Health trends come and go. One of the latest is activated charcoal for nutrition and teeth whitening. While charcoal is naturally thought of as providing heat for cooking or warmth, it also has — when heated at high temperatures — absorbent powers.

Health trends come and go. One of the latest is activated charcoal for nutrition and teeth whitening. While charcoal is naturally thought of as providing heat for cooking or warmth, it also has — when heated at high temperatures — absorbent powers. Thus, hospitals use it to bind a variety of drugs in cases of overdose or accidental poisoning.

Healthline.com explains: “Activated charcoal works by trapping toxins and chemicals in the gut, preventing their absorption. The charcoal’s porous texture has a negative electrical charge, which causes it to attract positively charged molecules, such as toxins and gases. This helps it trap toxins and chemicals in the gut. Because activated charcoal is not absorbed by your body, it can carry the toxins bound to its surface out of your body in feces.”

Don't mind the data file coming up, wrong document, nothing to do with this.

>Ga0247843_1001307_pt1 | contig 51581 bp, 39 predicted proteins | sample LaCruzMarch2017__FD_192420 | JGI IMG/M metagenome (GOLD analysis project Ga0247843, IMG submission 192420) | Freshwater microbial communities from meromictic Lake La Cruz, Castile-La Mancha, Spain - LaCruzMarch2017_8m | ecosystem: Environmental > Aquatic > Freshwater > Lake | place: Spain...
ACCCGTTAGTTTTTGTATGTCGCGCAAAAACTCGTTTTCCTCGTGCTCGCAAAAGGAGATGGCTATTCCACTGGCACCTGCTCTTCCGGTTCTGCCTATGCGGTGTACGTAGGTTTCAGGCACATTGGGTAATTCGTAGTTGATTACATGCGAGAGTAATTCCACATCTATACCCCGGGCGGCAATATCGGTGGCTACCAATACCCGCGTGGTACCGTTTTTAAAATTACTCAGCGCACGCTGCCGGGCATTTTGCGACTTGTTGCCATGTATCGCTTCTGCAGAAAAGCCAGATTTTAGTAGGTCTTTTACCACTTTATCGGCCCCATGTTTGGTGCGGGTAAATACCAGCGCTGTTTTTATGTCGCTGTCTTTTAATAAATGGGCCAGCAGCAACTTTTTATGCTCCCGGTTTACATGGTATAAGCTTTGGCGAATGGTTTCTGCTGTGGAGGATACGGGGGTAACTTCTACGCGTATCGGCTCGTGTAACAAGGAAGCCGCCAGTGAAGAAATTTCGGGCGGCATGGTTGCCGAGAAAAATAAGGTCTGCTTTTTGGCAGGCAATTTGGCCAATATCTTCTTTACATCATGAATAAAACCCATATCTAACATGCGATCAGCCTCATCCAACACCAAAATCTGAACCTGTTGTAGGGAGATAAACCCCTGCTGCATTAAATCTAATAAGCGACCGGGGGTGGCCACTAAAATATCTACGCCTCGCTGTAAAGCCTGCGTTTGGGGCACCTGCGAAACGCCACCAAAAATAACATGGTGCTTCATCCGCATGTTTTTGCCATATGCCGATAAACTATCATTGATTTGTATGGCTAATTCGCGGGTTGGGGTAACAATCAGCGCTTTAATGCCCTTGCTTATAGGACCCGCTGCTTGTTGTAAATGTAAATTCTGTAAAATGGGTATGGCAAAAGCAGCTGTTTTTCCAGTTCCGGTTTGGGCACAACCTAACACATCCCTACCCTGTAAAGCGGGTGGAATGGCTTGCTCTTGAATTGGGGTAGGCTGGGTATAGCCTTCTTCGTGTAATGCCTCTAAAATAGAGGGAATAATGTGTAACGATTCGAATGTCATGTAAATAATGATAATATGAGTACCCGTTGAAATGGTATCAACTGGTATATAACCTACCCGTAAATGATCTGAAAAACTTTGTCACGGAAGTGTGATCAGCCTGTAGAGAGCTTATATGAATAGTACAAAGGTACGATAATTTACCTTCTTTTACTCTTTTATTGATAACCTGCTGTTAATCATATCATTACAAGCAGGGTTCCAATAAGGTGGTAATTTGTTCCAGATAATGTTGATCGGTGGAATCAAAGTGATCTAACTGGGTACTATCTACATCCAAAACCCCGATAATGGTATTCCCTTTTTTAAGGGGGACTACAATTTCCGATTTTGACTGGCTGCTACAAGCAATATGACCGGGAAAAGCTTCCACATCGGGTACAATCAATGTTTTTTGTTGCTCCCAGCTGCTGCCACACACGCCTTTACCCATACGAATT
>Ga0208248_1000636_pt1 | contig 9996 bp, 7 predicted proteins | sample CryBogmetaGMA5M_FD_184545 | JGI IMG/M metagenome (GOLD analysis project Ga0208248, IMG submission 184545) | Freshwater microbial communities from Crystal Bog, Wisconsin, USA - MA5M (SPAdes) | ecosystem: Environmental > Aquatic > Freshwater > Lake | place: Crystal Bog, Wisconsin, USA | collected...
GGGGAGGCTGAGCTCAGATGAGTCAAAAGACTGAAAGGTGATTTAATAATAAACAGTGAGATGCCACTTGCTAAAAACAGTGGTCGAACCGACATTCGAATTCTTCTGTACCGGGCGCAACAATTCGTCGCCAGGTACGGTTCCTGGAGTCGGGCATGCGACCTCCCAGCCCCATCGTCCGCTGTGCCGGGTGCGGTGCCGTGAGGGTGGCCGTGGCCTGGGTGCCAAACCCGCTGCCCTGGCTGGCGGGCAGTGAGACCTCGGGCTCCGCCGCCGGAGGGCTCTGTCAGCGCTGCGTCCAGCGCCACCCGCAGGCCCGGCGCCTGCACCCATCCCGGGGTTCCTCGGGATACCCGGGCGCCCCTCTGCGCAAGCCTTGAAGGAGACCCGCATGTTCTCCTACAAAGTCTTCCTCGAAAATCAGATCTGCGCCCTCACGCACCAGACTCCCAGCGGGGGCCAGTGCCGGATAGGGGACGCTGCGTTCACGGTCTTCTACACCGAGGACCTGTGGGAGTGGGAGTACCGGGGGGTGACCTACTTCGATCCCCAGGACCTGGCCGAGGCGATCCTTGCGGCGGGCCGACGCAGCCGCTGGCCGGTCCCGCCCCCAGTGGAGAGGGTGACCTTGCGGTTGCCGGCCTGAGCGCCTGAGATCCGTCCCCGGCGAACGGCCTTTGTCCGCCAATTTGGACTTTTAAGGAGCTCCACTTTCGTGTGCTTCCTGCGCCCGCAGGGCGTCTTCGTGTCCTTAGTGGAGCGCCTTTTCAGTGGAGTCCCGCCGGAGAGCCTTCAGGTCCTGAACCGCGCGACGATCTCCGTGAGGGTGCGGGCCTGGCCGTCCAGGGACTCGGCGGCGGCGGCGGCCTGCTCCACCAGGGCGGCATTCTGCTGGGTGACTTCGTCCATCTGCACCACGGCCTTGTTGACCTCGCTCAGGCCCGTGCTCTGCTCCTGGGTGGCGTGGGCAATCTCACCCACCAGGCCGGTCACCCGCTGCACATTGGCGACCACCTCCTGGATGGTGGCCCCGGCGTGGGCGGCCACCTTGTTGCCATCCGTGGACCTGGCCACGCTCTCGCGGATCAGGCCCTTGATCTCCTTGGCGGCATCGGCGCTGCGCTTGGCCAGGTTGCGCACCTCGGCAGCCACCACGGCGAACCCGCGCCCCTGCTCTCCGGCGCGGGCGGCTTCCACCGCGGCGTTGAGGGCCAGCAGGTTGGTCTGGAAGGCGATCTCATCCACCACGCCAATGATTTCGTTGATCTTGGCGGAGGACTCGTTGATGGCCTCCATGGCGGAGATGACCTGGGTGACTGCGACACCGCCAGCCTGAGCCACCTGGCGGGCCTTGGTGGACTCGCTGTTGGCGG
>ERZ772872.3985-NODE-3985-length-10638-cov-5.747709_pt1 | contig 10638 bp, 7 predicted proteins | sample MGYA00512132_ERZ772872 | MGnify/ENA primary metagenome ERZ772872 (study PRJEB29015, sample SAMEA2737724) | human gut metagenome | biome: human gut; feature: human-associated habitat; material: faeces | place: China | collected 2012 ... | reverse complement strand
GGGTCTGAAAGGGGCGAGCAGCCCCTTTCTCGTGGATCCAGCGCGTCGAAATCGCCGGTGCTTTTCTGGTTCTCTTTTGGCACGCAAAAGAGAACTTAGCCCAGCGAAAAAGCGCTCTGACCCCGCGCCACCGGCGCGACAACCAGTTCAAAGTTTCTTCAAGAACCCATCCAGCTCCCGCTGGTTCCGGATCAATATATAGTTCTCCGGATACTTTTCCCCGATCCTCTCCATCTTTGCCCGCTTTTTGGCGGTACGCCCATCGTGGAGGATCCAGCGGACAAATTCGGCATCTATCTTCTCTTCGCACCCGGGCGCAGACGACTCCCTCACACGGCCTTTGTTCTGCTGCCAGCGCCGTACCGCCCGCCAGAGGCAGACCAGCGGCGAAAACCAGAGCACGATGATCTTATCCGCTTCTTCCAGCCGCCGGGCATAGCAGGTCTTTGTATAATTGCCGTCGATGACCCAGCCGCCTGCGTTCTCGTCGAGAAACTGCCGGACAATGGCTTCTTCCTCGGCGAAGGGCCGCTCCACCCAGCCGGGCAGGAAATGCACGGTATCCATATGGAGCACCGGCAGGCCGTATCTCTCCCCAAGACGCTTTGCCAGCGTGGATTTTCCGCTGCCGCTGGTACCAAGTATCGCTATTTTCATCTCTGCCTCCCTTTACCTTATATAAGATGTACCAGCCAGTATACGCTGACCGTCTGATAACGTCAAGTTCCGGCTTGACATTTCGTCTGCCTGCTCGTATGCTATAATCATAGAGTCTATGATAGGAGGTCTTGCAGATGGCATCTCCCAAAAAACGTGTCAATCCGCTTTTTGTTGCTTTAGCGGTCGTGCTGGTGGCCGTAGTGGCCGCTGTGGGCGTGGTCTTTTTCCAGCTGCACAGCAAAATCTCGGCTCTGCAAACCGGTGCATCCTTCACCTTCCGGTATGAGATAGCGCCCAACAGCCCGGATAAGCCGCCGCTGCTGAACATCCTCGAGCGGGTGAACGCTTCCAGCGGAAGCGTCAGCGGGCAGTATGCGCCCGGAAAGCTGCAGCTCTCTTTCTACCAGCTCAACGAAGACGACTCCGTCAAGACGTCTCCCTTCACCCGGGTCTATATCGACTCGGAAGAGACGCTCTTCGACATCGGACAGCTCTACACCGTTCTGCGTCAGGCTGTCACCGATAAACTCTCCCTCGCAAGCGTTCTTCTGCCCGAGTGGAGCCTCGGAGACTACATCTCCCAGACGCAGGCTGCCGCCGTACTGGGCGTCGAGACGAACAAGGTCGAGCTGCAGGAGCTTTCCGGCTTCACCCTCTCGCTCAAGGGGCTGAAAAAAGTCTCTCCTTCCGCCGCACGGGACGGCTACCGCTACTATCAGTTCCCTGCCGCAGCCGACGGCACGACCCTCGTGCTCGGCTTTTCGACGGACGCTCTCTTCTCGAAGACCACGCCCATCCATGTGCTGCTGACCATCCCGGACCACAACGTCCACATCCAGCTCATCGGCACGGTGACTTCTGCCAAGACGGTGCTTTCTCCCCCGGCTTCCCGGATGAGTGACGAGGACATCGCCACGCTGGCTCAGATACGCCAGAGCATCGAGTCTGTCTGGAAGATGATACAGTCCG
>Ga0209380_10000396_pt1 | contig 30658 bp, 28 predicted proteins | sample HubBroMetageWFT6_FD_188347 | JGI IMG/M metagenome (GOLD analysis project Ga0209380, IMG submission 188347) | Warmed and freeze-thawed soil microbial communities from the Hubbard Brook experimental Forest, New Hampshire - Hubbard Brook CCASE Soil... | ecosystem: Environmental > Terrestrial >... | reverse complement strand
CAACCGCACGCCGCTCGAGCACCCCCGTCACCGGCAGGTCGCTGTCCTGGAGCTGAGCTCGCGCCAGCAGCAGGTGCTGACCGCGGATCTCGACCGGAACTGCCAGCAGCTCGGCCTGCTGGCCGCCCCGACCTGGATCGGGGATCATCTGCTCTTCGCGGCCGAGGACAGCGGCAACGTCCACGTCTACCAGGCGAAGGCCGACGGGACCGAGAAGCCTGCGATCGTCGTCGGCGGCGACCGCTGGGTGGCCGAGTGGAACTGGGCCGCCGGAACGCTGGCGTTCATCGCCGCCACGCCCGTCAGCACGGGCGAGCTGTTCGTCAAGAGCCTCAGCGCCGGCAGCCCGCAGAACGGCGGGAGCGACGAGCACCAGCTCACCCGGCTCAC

But to drink it, or use it to brush teeth? Natalie Furst, RDN, LD, based in Albuquerque, New Mexico, says the short answer is “no”: “There are no health/nutrition benefits to drinking activated charcoal water.”

In July drbrite.com warned that potential risks of brushing with activated charcoal include damaging enamel and staining gums black. Plus, ingesting any while brushing may absorb needed vitamins and nutrients. The site reminds that the liver and kidneys are a body’s natural detoxifying system.

“It’s important to note that activated charcoal should only be given to neutralize certain toxins/poisons or drugs. Usually, it will make people vomit,” Furst said.

Healthline.com points out that while some claims point to activated charcoal — when consumed in water, for example — as binding cholesterol-containing bile acids in the gut, potentially lowering cholesterol, more scientific studies are needed. Additional research is necessary as well to learn whether activated charcoal reduces the number of waste products kidneys have to filter.

Proven effective, however, are activated charcoal water filters, which reduce heavy metals and fluoride content in drinking water.